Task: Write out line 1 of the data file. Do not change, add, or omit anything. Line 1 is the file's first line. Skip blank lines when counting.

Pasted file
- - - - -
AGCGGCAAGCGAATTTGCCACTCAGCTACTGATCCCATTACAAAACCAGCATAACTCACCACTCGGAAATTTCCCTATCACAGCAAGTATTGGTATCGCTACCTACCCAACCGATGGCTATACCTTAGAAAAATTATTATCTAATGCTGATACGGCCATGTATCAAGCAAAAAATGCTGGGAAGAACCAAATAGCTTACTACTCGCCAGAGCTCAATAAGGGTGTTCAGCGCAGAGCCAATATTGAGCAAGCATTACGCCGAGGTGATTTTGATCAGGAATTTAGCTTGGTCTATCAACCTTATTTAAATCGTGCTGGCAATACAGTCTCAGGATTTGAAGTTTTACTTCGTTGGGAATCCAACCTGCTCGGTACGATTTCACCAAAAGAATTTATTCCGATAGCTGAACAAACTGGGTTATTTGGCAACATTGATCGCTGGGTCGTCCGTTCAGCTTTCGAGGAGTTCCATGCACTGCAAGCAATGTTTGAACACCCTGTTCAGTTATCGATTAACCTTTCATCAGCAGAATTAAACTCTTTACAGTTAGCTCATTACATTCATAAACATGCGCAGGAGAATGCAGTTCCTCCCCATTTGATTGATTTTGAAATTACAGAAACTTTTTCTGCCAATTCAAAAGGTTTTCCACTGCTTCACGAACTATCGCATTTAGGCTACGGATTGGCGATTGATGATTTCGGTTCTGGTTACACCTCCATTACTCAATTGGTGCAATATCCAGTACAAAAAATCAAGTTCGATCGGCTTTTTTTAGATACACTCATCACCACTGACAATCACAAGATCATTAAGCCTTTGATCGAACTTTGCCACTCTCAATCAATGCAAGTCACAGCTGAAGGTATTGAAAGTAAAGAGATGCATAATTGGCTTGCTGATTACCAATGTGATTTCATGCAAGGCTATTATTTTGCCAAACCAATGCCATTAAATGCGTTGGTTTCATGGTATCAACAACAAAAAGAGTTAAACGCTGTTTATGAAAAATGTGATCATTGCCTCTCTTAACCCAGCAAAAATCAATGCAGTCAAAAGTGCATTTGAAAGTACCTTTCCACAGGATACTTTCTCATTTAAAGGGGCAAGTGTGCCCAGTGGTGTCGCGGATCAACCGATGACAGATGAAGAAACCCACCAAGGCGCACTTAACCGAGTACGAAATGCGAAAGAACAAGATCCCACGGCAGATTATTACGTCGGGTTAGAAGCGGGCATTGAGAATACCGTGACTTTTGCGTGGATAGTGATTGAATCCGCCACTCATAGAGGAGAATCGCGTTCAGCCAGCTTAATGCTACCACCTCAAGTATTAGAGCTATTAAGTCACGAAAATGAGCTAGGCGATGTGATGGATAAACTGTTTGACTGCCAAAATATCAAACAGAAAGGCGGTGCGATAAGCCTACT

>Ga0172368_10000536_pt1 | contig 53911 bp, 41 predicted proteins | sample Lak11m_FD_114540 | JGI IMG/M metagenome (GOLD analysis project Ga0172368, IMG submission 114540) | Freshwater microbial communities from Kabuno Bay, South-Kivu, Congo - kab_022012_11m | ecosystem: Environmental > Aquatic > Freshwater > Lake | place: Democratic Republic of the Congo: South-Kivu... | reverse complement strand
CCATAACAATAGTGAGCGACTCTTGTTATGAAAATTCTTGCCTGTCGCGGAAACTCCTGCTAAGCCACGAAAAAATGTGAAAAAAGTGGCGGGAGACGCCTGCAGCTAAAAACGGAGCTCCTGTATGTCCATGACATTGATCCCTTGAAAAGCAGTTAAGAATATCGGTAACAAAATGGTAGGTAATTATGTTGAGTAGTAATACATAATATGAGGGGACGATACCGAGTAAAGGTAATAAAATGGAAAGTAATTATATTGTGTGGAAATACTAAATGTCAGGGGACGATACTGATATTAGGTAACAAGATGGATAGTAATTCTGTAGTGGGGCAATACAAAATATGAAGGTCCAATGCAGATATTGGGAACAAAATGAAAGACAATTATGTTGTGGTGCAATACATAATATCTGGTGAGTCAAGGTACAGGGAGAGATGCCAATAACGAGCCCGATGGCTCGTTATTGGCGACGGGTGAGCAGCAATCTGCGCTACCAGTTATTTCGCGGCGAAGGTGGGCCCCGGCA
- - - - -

AGCGGCAAGCGAATTTGCCACTCAGCTACTGATCCCATTACAAAACCAGCATAACTCACCACTCGGAAATTTCCCTATCACAGCAAGTATTGGTATCGCTACCTACCCAACCGATGGCTATACCTTAGAAAAATTATTATCTAATGCTGATACGGCCATGTATCAAGCAAAAAATGCTGGGAAGAACCAAATAGCTTACTACTCGCCAGAGCTCAATAAGGGTGTTCAGCGCAGAGCCAATATTGAGCAAGCATTACGCCGAGGTGATTTTGATCAGGAATTTAGCTTGGTCTATCAACCTTATTTAAATCGTGCTGGCAATACAGTCTCAGGATTTGAAGTTTTACTTCGTTGGGAATCCAACCTGCTCGGTACGATTTCACCAAAAGAATTTATTCCGATAGCTGAACAAACTGGGTTATTTGGCAACATTGATCGCTGGGTCGTCCGTTCAGCTTTCGAGGAGTTCCATGCACTGCAAGCAATGTTTGAACACCCTGTTCAGTTATCGATTAACCTTTCATCAGCAGAATTAAACTCTTTACAGTTAGCTCATTACATTCATAAACATGCGCAGGAGAATGCAGTTCCTCCCCATTTGATTGATTTTGAAATTACAGAAACTTTTTCTGCCAATTCAAAAGGTTTTCCACTGCTTCACGAACTATCGCATTTAGGCTACGGATTGGCGATTGATGATTTCGGTTCTGGTTACACCTCCATTACTCAATTGGTGCAATATCCAGTACAAAAAATCAAGTTCGATCGGCTTTTTTTAGATACACTCATCACCACTGACAATCACAAGATCATTAAGCCTTTGATCGAACTTTGCCACTCTCAATCAATGCAAGTCACAGCTGAAGGTATTGAAAGTAAAGAGATGCATAATTGGCTTGCTGATTACCAATGTGATTTCATGCAAGGCTATTATTTTGCCAAACCAATGCCATTAAATGCGTTGGTTTCATGGTATCAACAACAAAAAGAGTTAAACGCTGTTTATGAAAAATGTGATCATTGCCTCTCTTAACCCAGCAAAAATCAATGCAGTCAAAAGTGCATTTGAAAGTACCTTTCCACAGGATACTTTCTCATTTAAAGGGGCAAGTGTGCCCAGTGGTGTCGCGGATCAACCGATGACAGATGAAGAAACCCACCAAGGCGCACTTAACCGAGTACGAAATGCGAAAGAACAAGATCCCACGGCAGATTATTACGTCGGGTTAGAAGCGGGCATTGAGAATACCGTGACTTTTGCGTGGATAGTGATTGAATCCGCCACTCATAGAGGAGAATCGCGTTCAGCCAGCTTAATGCTACCACCTCAAGTATTAGAGCTATTAAGTCACGAAAATGAGCTAGGCGATGTGATGGATAAACTGTTTGACTGCCAAAATATCAAACAGAAAGGCGGTGCGATAAGCCTACT